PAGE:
For rental properties, landlords should insure any contents or furnishings they let the property with. Ensure your insurance provider covers accidental damage by the tenant. The tenant is usually responsible for insuring their own possessions while in the property. This should always be made clear by the agent.
Unsurprisingly, the average buildings insurance cost is typically higher than that for contents. But, these can be purchased together in a bundle. Buying both buildings and contents insurance together can help you save money.
Transferring existing policies
You may be able to transfer your existing home insurance policies from one property to another. Your insurance provider will be able to clarify whether this is possible. There may be a small fee charged, so be sure to discuss this with them.
You can cancel should the sale fall through.
Remember to make sure that your old home is still covered while you’re legally responsible for it.
Home buying process – always shop around
Never go with the first insurance deal you come across!
In some cases, this might be the one you eventually choose. But, shopping around for insurance is one of the most important home buying tips around.
Also – remember – you don’t have to take every deal offered to you. Some mortgage lenders will try and persuade you to take out a particular cover – but the choice is down to you.
It’s easy to get swept up by certain deals, but ensure you’re buying the best policy for your situation.
What is Home Buyers’ Protection Insurance?
1 in 3 property purchases fall through. Homes Buyers’ Protection Insurance covers expensive abortive costs for surveys and legal work should this happen to you.
If you are gazumped or left disappointed by the seller, you’ll still have to pay for services. Surveyors, solicitors and mortgage companies won’t work for free just because your sale hasn’t gone through. This often means you’re left out of pocket by hundreds, if not thousands, of pounds…
So, home buyers insurance, or gazumping insurance, will protect you should this happen.
Insurance cover for possessions in transit or storage
When moving house, it’s easy to forget that your belongings may not be covered in the removals process.
Check your current home insurance policy to ensure your possessions will be covered in transit. A study found 81% of insurance providers will cover you – on the condition you use a professional moving service. A DIY move isn’t usually covered.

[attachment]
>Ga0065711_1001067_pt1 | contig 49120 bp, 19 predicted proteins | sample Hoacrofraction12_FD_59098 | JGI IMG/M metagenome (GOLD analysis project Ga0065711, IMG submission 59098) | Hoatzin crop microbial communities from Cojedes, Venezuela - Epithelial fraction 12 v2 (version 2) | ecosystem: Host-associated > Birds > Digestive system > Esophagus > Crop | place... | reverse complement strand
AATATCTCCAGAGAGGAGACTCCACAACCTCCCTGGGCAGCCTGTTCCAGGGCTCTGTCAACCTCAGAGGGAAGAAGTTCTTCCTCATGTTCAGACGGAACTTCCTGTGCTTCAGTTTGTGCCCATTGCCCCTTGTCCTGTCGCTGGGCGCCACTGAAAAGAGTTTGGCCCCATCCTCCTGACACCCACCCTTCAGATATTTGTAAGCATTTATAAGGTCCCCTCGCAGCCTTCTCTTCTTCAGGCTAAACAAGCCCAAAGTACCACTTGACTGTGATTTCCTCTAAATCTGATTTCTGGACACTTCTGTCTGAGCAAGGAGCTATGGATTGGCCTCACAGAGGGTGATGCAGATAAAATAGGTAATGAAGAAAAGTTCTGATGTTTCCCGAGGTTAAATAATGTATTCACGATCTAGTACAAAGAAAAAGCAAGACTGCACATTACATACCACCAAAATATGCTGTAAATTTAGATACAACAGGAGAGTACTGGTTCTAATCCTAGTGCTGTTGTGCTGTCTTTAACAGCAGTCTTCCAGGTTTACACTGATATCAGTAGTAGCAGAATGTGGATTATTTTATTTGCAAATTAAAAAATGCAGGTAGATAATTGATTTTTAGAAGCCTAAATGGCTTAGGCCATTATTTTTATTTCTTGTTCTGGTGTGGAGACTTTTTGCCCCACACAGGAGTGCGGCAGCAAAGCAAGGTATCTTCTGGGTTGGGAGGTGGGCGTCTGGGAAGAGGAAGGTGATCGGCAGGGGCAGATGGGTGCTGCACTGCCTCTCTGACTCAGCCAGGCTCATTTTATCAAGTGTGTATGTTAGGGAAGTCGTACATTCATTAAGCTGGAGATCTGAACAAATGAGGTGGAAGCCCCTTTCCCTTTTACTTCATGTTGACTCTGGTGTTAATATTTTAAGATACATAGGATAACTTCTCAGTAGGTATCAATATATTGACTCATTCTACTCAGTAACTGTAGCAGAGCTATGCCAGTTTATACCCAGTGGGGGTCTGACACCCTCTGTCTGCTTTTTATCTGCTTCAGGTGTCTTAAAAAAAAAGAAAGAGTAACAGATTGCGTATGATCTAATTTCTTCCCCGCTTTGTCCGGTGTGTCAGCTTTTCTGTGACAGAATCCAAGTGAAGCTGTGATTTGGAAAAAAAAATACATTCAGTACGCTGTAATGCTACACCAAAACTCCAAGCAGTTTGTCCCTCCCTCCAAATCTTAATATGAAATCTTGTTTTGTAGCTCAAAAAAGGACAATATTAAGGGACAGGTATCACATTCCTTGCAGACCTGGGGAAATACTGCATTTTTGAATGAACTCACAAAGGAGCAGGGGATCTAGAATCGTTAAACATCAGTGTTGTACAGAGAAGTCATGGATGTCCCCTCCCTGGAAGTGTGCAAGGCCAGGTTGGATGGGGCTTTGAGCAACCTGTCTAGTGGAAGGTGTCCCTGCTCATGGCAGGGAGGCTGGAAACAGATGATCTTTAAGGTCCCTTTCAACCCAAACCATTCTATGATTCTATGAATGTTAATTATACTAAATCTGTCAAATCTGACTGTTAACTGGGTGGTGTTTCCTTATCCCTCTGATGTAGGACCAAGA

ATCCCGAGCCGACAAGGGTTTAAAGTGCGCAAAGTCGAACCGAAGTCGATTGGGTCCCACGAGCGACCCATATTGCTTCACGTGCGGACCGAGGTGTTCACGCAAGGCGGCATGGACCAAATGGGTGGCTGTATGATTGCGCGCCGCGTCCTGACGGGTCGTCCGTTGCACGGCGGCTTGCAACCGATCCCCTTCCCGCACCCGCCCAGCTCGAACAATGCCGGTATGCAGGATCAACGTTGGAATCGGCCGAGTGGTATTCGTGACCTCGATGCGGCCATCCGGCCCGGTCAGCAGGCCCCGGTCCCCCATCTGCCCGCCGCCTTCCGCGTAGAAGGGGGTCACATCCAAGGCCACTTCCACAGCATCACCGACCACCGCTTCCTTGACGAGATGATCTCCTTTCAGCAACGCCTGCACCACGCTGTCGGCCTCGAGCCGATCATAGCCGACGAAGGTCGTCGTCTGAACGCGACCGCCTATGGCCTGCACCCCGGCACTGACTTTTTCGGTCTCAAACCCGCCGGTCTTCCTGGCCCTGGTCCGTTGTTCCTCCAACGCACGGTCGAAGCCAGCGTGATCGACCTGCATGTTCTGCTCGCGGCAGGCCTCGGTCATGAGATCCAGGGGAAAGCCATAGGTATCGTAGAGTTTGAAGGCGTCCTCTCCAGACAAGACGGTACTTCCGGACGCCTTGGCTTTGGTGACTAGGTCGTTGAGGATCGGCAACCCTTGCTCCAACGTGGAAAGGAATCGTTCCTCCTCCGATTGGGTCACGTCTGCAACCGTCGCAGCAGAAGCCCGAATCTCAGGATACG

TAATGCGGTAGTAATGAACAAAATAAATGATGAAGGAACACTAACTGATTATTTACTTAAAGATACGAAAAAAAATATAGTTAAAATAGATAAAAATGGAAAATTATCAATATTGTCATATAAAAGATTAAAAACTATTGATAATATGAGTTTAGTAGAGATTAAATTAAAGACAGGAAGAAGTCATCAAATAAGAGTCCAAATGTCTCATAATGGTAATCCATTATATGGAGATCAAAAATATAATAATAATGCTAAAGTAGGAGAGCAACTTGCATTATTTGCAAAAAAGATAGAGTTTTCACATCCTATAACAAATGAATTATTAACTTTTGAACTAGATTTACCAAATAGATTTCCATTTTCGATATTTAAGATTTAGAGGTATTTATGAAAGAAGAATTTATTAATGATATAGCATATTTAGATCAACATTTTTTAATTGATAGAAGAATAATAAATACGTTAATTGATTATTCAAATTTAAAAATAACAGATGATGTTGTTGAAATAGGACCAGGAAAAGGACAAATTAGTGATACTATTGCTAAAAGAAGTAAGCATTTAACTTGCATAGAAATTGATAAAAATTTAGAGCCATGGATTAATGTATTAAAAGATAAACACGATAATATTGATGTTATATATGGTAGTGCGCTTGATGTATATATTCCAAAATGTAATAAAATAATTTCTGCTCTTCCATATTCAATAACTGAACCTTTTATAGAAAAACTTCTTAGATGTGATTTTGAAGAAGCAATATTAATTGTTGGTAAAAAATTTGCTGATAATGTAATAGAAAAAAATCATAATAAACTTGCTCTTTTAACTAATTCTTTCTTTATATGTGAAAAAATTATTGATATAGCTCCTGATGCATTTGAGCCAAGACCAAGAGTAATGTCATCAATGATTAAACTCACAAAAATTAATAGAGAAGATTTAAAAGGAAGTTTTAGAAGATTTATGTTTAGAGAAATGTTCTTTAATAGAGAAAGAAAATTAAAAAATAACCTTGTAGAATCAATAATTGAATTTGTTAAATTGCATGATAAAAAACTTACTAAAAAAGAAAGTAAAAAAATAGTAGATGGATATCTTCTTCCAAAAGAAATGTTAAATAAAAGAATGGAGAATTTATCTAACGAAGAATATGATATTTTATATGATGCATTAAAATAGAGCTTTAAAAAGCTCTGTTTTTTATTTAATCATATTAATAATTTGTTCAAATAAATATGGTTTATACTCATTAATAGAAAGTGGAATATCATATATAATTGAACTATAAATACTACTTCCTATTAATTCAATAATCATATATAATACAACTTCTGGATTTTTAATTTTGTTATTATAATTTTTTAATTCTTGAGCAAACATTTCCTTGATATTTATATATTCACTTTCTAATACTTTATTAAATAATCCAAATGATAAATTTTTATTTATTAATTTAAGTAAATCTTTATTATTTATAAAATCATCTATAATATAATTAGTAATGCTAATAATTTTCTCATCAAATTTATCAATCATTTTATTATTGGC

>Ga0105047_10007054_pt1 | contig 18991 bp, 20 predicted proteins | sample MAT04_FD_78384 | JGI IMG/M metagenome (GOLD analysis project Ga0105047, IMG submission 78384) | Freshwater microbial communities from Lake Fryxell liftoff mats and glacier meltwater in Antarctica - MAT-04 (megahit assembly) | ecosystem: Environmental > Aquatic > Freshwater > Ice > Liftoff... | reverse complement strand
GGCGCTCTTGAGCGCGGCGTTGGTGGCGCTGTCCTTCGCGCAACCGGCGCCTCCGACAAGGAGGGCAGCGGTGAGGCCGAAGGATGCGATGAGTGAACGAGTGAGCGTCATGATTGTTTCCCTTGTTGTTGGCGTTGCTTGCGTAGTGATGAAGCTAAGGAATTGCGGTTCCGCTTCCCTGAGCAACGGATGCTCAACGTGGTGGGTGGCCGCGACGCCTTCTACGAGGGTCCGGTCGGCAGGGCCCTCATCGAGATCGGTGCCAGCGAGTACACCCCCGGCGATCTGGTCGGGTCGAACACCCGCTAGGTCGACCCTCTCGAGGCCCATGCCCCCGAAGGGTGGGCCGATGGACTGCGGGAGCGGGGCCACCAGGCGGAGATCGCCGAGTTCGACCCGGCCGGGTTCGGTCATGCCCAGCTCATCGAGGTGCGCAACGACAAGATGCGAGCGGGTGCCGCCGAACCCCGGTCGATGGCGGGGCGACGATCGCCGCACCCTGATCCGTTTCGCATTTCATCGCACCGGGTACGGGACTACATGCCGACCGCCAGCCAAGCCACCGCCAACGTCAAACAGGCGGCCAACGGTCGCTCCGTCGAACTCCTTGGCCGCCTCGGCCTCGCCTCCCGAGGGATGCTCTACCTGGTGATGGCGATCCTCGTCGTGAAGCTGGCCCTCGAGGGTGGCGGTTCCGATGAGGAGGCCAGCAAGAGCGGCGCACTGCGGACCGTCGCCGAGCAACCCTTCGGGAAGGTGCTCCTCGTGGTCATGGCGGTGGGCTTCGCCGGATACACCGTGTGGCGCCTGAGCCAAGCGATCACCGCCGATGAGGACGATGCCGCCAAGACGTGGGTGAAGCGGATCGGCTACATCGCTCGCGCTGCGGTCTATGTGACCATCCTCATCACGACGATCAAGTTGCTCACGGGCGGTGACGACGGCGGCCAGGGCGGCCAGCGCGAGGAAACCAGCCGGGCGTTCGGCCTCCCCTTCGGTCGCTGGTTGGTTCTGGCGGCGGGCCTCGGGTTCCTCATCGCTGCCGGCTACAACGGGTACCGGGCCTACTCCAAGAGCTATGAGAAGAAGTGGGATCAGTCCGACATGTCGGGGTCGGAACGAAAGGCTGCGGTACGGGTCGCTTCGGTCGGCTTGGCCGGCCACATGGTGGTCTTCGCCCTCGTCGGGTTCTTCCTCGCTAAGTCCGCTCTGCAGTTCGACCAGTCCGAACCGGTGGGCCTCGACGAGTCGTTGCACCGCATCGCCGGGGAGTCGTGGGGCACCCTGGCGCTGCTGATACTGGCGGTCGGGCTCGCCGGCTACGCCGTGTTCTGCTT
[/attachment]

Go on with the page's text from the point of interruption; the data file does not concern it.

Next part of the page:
Storage providers typically require you to use their insurance policy to cover goods stored with them. Some will accept evidence your current contents insurance covers them.
This is a form of cover used to protect home buyers in certain situations, usually if there’s a legal defect with the property. This could be missing paperwork, restrictive covenants or lack of planning permission. Once bought, this cover applies to the property, and can be passed to new owners.
Mortgage payment protection insurance
MPPI is in place to cover your mortgage payments should you find yourself unable to pay them. This could be in the case of sickness or unemployment.
This protection is also referred to as mortgage life insurance. It can also be used to cover your family members should you pass away before your mortgage is paid off.
Do you need life insurance for a mortgage?
Despite what many people think, you don’t need life insurance to get a mortgage. This shouldn’t be a requirement of your lender!
In most cases, you’ll only be required to take out home and buildings insurance!
But, many people choose to take out extra to ensure their loved ones are looked after, as mentioned previously. This should prevent family members being evicted should the worst happen.
Before you buy
Before you buy your property, it’s important to know you’re moving to an area you’ll love.
Phil Spencer’s property report allows you to look up details and find out useful information concerning the local area. Remember, where you live is just as important as the house itself! Get your property report here.